1. This appeal arises out of proceedings in execution of a decree.
2. It appears that the decree-holders obtained a mortgage decree for Rs. 43,000 odd on the 25th July 1898. The mortgage-decree not only directed the sale of the mortgaged properties but also provided that 'if the whole decretal amount be not satisfied with the purchase-money obtained at the said auction-sale, then the balance remaining due be realised from the other properties of the judgment-debtors.' Some of the mortgaged properties were sold in 1397 and others in 1907 and a portion of the decretal amount was realised. On the 15th January 1910 an application was made for a personal decree under Section 90 of the Transfer of Property Act for about Rs. 11,000 and a decree was accordingly made under that section. Since that date and previous to the present application, there were two applications for execution, one in the year 1913 and the other in 1915, but nothing was realised in those execution cases. On the 12th September 1918 the present application for execution was made. Objection was raised by the judgment-debtor on the ground that 12 years having elapsed from the date of the original decree dated the 25th July 1396, the present application for execution is barred by limitation. The learned Subordinate Judge has allowed the objection, relying on the two cases mentioned in his order, and the decree-holder has appealed to this Court.
3. There is no doubt that if the 12 years is to be counted from the date of the original mortgage decree dated 25th July 1896, the present application is barred under Section 48 of the present Code of Civil Procedure. It is also true, as stated above, that the original mortgage-decree contained a provision for sale of other properties in the event of the sale of the mortgaged properties proving insufficient to satisfy the decree. A personal decree under Section 90 of the Transfer of Property Act, however, was passed on the 15th January 1910 and it was passed after notice to the judgment-debtors. Whether it was necessary or not, the decree must be held to be valid and binding so far as the parties to it are concerned, as it was never set aside on appeal or otherwise. So far as the parties to it are concerned, the personal decree must be taken to have been passed on the 15th January 1910, which is within 12 years of the present application.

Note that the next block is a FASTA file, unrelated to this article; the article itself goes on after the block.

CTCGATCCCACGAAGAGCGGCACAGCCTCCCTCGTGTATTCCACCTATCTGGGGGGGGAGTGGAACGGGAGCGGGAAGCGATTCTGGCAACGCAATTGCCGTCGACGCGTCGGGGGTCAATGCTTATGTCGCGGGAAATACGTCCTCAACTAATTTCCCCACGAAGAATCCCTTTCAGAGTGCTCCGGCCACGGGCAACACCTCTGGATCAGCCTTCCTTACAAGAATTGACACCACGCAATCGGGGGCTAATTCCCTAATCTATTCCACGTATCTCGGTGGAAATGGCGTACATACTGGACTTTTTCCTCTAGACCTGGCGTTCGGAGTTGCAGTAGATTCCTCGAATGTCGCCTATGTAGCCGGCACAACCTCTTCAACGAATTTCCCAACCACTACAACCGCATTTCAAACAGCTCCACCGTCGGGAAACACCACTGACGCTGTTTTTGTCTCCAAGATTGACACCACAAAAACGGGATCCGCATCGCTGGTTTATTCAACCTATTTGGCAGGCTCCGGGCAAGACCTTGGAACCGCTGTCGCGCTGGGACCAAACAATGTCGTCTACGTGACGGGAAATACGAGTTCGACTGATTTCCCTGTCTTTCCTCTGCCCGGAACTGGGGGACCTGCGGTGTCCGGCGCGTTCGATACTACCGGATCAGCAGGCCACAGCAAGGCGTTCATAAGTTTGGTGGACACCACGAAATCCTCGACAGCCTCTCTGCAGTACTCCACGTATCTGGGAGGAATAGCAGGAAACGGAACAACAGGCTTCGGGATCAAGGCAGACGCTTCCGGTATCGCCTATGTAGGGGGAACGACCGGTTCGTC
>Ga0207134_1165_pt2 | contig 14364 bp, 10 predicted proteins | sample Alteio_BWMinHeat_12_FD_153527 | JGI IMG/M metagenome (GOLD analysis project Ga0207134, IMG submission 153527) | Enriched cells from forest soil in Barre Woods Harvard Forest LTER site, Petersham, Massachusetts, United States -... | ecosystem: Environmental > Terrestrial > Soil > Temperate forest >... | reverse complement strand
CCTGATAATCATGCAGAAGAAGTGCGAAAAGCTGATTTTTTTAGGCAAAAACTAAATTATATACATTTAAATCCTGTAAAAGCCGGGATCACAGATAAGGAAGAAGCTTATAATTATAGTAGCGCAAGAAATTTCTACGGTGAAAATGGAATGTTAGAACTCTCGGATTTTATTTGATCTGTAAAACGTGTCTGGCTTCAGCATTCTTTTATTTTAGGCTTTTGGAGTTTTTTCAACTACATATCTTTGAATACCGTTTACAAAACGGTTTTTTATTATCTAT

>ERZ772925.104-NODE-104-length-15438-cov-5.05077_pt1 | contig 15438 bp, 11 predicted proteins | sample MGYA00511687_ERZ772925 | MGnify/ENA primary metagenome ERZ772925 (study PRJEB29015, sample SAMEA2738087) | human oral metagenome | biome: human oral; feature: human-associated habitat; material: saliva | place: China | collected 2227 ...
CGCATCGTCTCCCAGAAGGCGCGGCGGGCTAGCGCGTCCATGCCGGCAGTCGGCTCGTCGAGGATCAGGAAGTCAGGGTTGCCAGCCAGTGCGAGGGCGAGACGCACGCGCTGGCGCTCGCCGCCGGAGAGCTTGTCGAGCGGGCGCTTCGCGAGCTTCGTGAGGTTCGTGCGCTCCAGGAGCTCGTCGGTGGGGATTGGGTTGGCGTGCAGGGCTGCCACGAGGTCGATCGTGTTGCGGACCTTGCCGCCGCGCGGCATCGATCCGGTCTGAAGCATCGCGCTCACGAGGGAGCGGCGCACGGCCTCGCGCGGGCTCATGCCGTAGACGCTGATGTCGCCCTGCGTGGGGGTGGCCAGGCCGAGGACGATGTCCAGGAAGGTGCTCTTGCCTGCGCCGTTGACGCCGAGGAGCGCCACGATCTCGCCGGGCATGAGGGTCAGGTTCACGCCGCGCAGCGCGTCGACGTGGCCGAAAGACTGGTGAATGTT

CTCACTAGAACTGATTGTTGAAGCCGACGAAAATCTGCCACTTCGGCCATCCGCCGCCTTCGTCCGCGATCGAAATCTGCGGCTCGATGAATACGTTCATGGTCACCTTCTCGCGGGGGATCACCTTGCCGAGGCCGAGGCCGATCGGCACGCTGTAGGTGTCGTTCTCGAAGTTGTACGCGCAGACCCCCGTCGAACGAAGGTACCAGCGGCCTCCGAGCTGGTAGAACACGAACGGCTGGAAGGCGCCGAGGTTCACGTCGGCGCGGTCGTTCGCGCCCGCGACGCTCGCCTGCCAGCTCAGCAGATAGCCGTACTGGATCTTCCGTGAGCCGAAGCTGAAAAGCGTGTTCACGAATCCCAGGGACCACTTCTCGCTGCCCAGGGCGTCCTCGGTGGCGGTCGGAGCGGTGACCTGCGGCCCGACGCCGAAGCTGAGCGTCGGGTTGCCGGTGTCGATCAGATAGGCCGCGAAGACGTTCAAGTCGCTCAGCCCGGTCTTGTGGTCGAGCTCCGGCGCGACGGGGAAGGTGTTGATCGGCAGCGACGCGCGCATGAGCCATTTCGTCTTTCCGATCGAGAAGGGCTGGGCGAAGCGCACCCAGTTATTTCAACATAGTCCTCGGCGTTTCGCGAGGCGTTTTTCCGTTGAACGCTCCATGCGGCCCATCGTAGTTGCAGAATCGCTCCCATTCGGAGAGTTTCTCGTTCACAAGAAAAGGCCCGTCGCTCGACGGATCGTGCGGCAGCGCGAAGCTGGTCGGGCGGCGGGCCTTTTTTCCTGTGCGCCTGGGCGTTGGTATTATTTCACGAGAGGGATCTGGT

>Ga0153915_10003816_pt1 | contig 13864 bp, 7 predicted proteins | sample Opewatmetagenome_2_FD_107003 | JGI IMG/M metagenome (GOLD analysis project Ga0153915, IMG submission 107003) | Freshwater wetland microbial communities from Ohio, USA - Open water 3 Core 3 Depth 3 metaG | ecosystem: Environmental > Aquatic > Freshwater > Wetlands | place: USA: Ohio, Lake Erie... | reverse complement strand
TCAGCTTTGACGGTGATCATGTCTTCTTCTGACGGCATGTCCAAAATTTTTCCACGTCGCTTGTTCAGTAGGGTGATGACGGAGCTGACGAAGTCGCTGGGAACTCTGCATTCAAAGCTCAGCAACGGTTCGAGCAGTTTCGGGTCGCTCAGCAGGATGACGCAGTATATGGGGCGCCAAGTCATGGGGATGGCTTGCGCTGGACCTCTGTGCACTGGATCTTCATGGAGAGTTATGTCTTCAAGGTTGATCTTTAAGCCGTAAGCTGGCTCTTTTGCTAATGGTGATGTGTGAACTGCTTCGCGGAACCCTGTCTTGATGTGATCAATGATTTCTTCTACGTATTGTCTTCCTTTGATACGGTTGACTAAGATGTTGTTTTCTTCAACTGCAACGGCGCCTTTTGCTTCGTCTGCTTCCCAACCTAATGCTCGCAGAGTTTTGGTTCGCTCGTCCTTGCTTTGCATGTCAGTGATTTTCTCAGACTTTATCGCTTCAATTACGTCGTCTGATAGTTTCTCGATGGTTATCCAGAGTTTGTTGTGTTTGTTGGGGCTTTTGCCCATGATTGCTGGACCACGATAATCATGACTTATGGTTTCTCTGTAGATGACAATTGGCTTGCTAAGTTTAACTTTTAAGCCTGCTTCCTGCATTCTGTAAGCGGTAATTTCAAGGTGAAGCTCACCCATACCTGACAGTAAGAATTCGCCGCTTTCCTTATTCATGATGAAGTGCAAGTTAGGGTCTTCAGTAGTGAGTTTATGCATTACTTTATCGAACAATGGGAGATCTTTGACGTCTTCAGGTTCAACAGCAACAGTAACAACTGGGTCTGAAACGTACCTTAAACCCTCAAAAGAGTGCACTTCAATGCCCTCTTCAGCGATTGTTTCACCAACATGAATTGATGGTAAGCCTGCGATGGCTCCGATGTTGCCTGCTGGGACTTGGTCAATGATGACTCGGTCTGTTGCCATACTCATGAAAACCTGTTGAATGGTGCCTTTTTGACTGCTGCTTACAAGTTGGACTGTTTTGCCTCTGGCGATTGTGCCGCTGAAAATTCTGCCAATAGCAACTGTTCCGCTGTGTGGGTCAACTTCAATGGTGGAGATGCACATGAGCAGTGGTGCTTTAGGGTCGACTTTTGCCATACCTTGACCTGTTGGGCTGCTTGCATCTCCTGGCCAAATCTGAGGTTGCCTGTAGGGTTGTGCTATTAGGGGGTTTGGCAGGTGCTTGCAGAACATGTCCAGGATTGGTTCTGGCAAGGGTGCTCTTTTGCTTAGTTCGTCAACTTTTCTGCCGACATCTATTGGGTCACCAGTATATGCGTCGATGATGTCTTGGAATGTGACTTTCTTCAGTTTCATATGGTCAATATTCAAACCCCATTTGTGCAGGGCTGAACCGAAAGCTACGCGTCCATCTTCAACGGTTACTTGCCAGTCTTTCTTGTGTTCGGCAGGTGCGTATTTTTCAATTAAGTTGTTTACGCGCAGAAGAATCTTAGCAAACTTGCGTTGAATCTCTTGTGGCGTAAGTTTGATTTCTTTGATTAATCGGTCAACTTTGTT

4. The orders on the two previous applications for execution also stand in the way of the judgment-debtors and no objection appears to have been raised by them to the execution on the ground of a personal decree having been passed in 1896.
5. The learned Subordinate Judge has relied on the case of Dina Nath Mitter v. Bejoy Krishna Das 7 C.W.N. 744. In that case, the mortgage decree itself provided also for a personal decree, but it appears that the decree holders applied for execution of the decree against properties other than the mortgaged property and realised money in execution. When the decree-holders applied for execution for the third time, it was then that the judgment-debtors raised the objection that the execution could not be proceeded with unless a decree were obtained under Section 90 of the Transfer of Property Act. Thereupon the decree-holders made an application for a decree under Section 90 and the Court made such a decree. On appeal against that decree this Court held that no supplemental decree under Section 90 was necessary to be made where the original decree provided for a personal decree. It is to be observed that the question there arose on appeal against the decree under Section 90 itself, and it was pointed out by the learned Judges that the previous proceedings in execution could only have been taken and were only taken on the footing that there was a personal decree against the judgment-debtor for the whole of the mortgage debt.
6. In the present case, as stated above, the decree under Section 90 was not appealed against, nor sought to be set aside and, therefore, it became final.
7. In the other case relied noon by the learned Subordinate Judge, viz., that of Jaimangalbati Misrain v. Badan Chand Das 19 Ind. Cas. 899 (Miscellaneous Appeal No. 63 of 1911 decided on the 6th May 1913), the decree was a combined decree for sale and a personal decree. The decree-holder took cut execution and had the mortgaged property sold. An application under Section 90 of the Transfer of Property Act was refused on the ground that as the original decree embodied a personal decree, no separate decree could be drawn under Section 93. As a matter of fact, the decree was executed as a personal decree within 12 years of the original decree and when it was again sought to be executed after the expiry of 12 years, it was held, having regard to the provisions of Section 43, Civil Procedure Code, that the application for execution was barred, although the mortgage decree was passed before the present Code came into operation, and that the provisions of the new Code would apply if the application for execution was made after the passing of the new Code.
8. The two cases relied upon, therefore, are distinguishable. We are of opinion having regard to the circumstances of the present ease, that the personal decree must be taken to have been passed on the 25th January 1910, and that the application for execution, therefore, is not barred by limitation.
9. The order of the lower Court is accordingly set aside and the case sent back to that Court in order that the execution case may be proceeded with.